The attached Barron’s article appeared in December 2007 as an outlook for the year ahead, and Wall Street strategists were waxing bullish. Notwithstanding the advanced state of disarray in the housing and mortgage markets, soaring global oil prices and a domestic economic expansion cycle that was faltering and getting long in the tooth, Wall Street strategists were still hitting the “buy” key. In fact, the Great Recession had already started but they didn’t have a clue: "Against this troubling backdrop, it’s no wonder investors are worried that the bull market might end in 2008. But Wall Street’s top equity strategists are quick to dismiss such fears."
Which appears more likely - a straight-line extension of the past two years' rise in stocks, or another "impossible" decline to complete the megaphone pattern?
Notice the “icicles” dripping all over the place? They occur at different times of the day. What are they? Each one is a brief but dramatic price drop.
While the allegations in the lawsuit are well-known to frequent (and all other) readers of Zero Hedge, we recommend reading the full filing as it explains in clear English just what the fixing process worked. Perhaps what is more interesting are the abnormalities in the price of gold as highlighted by Derksen, which clearly show the critical role the daily fix has in the manipulation of the price of gold, both in a downward and upward (mostly downward) direction: whichever suits the London Fix member banks.
So much for the idea of 'slack' in the economy, initial jobless claims just plunged 19k week-over-week to 284k (vs 307k expected) - the lowest since Jan 2006 (which was the lowest print since May 2000). This is the biggest beat of expectations in over 2 years. Continuing claims fell modestly. Let's not go popping the champagne corks of full recovery quite yet as non-seaonally-adjusted claims collapsed by their most in 6 months as the government saw fit to warn data-consumers that "claims are often very volatile this time of year," as auto shutdowns can cause claims to fluctuate. In other words, ignore this noise.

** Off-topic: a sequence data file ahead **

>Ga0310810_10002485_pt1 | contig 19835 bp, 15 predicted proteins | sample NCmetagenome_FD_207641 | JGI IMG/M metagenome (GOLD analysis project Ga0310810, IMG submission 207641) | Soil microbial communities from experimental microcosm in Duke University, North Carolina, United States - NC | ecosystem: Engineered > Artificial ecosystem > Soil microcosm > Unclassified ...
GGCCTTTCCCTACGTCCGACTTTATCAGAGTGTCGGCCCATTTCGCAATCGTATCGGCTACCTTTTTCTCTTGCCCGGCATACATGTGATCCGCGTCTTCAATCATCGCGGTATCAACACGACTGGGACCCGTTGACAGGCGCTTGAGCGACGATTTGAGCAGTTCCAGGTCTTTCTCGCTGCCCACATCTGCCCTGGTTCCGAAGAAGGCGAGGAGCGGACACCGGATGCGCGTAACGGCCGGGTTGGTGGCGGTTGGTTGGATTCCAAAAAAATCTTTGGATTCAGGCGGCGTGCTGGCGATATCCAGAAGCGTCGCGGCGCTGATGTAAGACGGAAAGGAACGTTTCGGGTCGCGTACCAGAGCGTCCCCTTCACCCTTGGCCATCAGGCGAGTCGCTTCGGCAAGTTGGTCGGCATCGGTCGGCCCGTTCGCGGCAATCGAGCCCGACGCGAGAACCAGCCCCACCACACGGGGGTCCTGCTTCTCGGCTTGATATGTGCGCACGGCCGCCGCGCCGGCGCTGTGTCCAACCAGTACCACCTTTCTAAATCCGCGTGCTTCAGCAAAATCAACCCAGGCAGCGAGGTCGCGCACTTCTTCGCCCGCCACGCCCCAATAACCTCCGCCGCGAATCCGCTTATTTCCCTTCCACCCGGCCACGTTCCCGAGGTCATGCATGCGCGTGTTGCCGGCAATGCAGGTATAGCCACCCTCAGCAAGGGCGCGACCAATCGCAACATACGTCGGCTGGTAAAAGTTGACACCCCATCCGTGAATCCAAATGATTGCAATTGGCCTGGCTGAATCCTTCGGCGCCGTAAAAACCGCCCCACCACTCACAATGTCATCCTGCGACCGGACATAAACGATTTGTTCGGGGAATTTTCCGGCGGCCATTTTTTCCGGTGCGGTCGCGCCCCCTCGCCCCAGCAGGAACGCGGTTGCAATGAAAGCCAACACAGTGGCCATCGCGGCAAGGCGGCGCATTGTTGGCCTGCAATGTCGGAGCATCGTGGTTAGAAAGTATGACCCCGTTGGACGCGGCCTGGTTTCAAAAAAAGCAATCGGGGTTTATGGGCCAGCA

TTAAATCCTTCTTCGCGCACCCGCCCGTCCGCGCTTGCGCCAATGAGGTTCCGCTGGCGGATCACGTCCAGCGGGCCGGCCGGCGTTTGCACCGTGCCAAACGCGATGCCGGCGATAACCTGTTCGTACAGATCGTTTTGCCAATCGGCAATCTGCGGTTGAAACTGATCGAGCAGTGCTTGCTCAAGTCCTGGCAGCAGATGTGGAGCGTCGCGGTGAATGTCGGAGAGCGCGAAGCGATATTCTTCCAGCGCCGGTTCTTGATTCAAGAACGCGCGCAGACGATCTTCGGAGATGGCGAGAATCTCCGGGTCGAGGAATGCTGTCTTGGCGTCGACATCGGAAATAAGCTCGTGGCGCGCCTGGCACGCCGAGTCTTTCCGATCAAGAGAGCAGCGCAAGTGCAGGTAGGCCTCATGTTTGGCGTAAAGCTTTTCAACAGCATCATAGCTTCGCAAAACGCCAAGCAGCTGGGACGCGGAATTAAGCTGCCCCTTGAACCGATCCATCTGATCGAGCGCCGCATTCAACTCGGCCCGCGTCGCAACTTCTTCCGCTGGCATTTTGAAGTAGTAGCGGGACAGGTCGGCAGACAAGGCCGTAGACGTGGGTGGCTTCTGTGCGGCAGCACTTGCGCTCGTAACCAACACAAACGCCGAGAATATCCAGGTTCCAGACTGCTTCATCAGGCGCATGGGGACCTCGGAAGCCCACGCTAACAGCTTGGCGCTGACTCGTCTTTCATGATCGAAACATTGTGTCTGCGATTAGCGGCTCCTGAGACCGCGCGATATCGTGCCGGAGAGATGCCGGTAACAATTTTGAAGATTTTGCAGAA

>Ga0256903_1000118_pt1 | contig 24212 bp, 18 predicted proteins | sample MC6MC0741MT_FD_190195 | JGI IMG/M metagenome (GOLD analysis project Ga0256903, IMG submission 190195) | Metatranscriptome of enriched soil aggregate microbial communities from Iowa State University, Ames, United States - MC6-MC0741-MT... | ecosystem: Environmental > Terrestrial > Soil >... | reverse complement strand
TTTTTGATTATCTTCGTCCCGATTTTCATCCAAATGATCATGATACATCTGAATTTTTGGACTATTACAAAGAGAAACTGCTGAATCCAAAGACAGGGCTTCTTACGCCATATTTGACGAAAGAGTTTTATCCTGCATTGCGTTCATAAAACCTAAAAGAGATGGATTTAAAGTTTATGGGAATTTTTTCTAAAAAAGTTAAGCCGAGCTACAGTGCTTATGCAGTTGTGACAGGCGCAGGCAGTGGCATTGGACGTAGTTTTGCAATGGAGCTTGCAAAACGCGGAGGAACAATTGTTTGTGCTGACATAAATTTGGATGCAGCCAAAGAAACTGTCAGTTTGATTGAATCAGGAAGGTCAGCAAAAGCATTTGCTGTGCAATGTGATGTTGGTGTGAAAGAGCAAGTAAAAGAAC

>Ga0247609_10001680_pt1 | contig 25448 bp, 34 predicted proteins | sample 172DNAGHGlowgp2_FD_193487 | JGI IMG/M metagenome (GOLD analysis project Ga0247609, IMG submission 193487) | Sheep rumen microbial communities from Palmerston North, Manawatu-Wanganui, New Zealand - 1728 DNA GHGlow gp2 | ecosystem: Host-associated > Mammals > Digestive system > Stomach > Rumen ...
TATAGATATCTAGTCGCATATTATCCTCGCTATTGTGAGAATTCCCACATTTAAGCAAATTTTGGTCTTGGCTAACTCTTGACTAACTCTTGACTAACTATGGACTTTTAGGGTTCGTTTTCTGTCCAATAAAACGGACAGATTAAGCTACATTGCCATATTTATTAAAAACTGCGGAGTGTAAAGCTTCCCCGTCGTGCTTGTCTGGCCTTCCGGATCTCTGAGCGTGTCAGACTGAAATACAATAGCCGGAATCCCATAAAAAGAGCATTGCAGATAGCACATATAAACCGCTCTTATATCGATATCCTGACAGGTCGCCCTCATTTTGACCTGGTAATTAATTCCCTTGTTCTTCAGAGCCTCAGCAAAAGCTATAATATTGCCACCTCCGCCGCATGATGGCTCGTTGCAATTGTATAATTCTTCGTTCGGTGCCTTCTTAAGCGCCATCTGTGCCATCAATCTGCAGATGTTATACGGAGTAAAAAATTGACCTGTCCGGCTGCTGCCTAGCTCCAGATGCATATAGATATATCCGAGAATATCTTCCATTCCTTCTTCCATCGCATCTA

Ever since going public, it appears that Markit's giddyness about life has spilled over into its manufacturing surveys: after a surge in recent Markit mfg exuberance in recent months in the US, it was first China's turn overnight to hit an 18 month high, slamming expectations and fixing the bitter taste in the mouth left by another month of atrocious Japan trade data (where even Goldman has thrown in the towel on Abenomics now) following which the euphoria spilled over to Europe just as the triple-dip recession warnings had started to grow ever louder and most economists have been making a strong case for ECB QE. Instead, German July mfg PMI printed at 52.9, above the 52.0 in June and above the 51.9 expected while the Composite blasted higher to 55.9, from 54.0, and above the 53.8 expected thanks to the strongest Service PMI in 37 months! End result: a blended Eurozone manufacturing PMI rising from 51.8 to 51.9, despite expectations of a modest decline while the Composite rose from 52.8 to 54.0, on expectations of an unchanged print. Curiously the soft survey data took place as Retail Sales declined both in Italy (-0.7%, Exp. +0.2%), and the UK (-0.1%, Exp. 0.3%), which incidentally was blamed on "hot weather." Perhaps Markit, now that it has IPOed successfully, can step off the gas or at least lobby to have surveys become part of GDP.
Goldman Goes Schizo On Gold: Boosts Price Target To $1200 Even As It Is "Selling It With Conviction"Submitted by Tyler Durden on 07/23/2014 20:44 -0400
With less than 6 months to go until the end of the year, with various gold ETFs suddenly seeing the biggest buying in years, and with gold continuing to outperform most asset classes YTD, what is Goldman to do? Why follow the trend of course, and just like David Kostin had no choice but to boost his S&P 500 price target using the idiotic Fed model as a basis, so earlier today Goldman just upgraded its gold price target from $1,066 to $1,200. Probably this means that after accumulating it for the first half of the year, Goldman is finally preparing to sell the precious metal. Not so fast: because while Goldman did just raised its price target, it continues to have a Conviction Sell rating on Gold, which is its second most hated commodity after iron ore. Go figure.
One of the biggest mistakes that investors make is falling prey to cognitive biases that obfuscate rising investment risks. Here are 5 counter-points to the main memes in the market currently...